Iran has issued an arrest warrant for President Donald Trump and a dozen others for their involvement in a drone strike that killed top Iranian Gen Soleimani in Baghdad in January 2020.
Iran has also asked help from Interpol in detaining US President Donald Trump.
The US killed Soleimani, who oversaw the Revolutionary Guard’s expeditionary Quds Force, and others in the January strike near Baghdad International Airport.
This new twist in US-Iran relations shows further deterioration in tensions between the two countries.
The relations between US and Iran have been on a decline for years and especially when early this year President Trump Trump unilaterally withdrew America from Tehran’s nuclear deal with world powers.
The prosecutor in Tehran Ali Alqasimehr said Trump and more than 30 others whom Iran accuses of involvement in the January 3 strike that killed Gen. Qassem Soleimani in Baghdad face “murder and terrorism charges,” the semiofficial ISNA news agency reported.
Alqasimehr did not identify anyone else sought other than Trump but stressed that Iran would continue to pursue his prosecution even after his presidency ends.
Alqasimehr also was quoted as saying that Iran requested a “red notice” be put out for Trump and the others, which represents the highest level arrest request issued by Interpol.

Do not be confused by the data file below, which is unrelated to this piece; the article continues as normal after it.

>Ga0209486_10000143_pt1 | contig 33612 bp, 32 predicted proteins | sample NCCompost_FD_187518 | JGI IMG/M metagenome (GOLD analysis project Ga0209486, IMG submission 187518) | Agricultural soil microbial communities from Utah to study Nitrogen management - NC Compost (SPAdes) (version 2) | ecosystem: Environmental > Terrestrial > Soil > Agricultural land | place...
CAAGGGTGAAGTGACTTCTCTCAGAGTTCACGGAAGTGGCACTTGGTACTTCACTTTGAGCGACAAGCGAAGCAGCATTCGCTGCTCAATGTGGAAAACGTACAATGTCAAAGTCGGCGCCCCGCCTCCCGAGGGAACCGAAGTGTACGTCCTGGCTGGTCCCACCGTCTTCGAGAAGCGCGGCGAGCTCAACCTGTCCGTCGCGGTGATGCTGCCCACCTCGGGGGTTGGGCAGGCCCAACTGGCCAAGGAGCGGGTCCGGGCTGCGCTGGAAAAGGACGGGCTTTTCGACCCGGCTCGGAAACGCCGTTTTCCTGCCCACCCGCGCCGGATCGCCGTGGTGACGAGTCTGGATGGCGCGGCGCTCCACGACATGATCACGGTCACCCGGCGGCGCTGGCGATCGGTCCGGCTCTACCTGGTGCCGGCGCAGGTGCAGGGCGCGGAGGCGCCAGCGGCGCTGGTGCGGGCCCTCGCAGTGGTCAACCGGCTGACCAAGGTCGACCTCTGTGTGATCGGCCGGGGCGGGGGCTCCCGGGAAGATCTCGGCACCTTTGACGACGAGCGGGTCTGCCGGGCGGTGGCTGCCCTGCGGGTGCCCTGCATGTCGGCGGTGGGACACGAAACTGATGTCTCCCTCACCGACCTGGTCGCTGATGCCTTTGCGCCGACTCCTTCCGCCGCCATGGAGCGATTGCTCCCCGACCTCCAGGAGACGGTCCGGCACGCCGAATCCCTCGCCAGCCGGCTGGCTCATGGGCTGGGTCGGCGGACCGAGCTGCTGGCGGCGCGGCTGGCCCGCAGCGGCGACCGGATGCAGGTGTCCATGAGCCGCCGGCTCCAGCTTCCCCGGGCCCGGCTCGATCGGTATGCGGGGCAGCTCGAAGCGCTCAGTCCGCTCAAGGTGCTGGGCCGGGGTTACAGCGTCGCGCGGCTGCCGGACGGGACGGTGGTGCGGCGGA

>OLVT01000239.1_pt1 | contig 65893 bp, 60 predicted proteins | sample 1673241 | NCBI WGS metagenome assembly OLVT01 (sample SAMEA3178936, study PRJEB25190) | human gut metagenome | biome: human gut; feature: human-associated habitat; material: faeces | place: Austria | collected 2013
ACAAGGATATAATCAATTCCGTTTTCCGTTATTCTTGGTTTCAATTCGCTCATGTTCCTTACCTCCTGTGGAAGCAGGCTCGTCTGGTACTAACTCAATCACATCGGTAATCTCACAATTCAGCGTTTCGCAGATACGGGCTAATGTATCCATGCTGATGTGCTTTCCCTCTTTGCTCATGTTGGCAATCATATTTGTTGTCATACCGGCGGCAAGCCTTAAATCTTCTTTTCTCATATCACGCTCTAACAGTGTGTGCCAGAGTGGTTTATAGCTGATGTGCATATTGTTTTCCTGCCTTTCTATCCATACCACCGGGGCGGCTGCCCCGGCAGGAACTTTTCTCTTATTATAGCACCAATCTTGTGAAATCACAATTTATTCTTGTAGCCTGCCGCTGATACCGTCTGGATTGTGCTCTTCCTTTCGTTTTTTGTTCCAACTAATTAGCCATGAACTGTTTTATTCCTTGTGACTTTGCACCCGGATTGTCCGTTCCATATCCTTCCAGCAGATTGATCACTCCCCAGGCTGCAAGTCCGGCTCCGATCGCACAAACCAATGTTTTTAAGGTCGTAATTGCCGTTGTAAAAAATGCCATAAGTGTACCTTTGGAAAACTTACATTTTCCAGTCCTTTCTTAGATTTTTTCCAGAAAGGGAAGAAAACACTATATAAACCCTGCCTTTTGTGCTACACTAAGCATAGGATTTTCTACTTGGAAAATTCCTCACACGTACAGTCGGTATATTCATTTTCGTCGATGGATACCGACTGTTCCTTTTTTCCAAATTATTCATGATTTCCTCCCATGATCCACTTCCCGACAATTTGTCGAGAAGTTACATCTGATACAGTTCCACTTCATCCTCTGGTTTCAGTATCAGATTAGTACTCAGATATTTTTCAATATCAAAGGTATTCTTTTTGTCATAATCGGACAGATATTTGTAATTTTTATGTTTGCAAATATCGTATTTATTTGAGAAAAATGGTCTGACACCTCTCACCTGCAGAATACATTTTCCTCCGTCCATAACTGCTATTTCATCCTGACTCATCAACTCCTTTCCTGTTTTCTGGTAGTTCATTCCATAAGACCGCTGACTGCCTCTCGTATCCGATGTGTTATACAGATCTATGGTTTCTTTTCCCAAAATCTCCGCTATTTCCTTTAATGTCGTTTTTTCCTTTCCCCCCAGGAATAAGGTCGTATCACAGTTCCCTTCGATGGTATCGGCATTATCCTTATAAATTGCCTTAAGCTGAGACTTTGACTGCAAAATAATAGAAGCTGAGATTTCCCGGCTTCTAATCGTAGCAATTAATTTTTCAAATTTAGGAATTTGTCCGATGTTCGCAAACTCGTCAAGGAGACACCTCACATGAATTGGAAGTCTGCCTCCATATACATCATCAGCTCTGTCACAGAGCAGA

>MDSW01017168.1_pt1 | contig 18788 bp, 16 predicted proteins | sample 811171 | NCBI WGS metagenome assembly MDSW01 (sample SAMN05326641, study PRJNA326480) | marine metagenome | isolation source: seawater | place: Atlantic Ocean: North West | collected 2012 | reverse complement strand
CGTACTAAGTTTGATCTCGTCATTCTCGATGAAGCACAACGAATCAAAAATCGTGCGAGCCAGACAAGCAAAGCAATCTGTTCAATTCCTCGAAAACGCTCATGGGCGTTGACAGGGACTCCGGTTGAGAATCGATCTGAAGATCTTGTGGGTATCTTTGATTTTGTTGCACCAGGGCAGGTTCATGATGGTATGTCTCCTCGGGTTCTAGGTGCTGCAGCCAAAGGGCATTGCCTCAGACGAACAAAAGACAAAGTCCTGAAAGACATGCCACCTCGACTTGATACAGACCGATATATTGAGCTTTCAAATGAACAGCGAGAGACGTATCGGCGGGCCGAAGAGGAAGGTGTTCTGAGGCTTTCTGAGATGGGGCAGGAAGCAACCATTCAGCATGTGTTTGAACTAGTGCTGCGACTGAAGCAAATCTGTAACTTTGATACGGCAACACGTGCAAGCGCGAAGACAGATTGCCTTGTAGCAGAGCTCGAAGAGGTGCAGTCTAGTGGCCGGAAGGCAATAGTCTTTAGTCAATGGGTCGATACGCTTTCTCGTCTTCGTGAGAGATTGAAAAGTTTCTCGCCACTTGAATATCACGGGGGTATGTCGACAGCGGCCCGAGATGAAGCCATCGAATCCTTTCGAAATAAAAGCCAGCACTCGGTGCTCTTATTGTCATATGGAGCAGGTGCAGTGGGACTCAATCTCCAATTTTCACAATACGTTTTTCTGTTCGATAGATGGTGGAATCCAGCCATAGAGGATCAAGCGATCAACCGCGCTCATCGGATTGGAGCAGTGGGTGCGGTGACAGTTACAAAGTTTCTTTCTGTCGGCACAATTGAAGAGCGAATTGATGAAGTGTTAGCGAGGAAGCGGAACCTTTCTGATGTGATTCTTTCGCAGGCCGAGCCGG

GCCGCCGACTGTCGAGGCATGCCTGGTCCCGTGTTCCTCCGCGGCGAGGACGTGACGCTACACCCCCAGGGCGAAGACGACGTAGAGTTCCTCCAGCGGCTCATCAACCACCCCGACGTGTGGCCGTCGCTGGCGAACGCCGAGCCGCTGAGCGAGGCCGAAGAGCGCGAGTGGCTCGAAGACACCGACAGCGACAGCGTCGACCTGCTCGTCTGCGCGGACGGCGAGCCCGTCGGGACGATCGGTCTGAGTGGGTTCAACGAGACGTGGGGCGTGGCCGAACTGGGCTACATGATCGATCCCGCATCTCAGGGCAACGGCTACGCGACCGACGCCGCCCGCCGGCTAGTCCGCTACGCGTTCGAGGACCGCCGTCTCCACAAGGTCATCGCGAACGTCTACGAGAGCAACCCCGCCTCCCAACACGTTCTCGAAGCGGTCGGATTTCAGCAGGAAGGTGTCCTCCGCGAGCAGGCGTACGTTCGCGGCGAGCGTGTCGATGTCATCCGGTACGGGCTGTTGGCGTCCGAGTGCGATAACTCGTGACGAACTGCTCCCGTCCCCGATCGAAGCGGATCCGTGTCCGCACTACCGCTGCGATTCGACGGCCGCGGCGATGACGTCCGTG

Will Interpol Intervene?
According to Associated Press, Interpol, based in Lyon, France, has not commented on the development.
Normally, after receiving a request, Interpol meets by a committee and discusses whether or not to share the information with its member states. Interpol has no requirement for making any of the notices public, though some do get published on its website.
It is unlikely Interpol would grant Iran’s request as its guideline for notices forbids it from “undertaking any intervention or activities of a political” nature.
In the case of a Interpol alerts, the local authorities end up making the arrests on behalf of the country that requests it. The notice to Interpol cannot force countries to arrest or extradite suspects but can put government leaders on the spot and limit suspects’ travel.
The US killed Soleimani, who oversaw the Revolutionary Guard’s expeditionary Quds Force, and others in the January strike near Baghdad International Airport. It came after months of incidents raising tensions between the two countries and ultimately saw Iran retaliate with a ballistic missile strike targeting American troops in Iraq.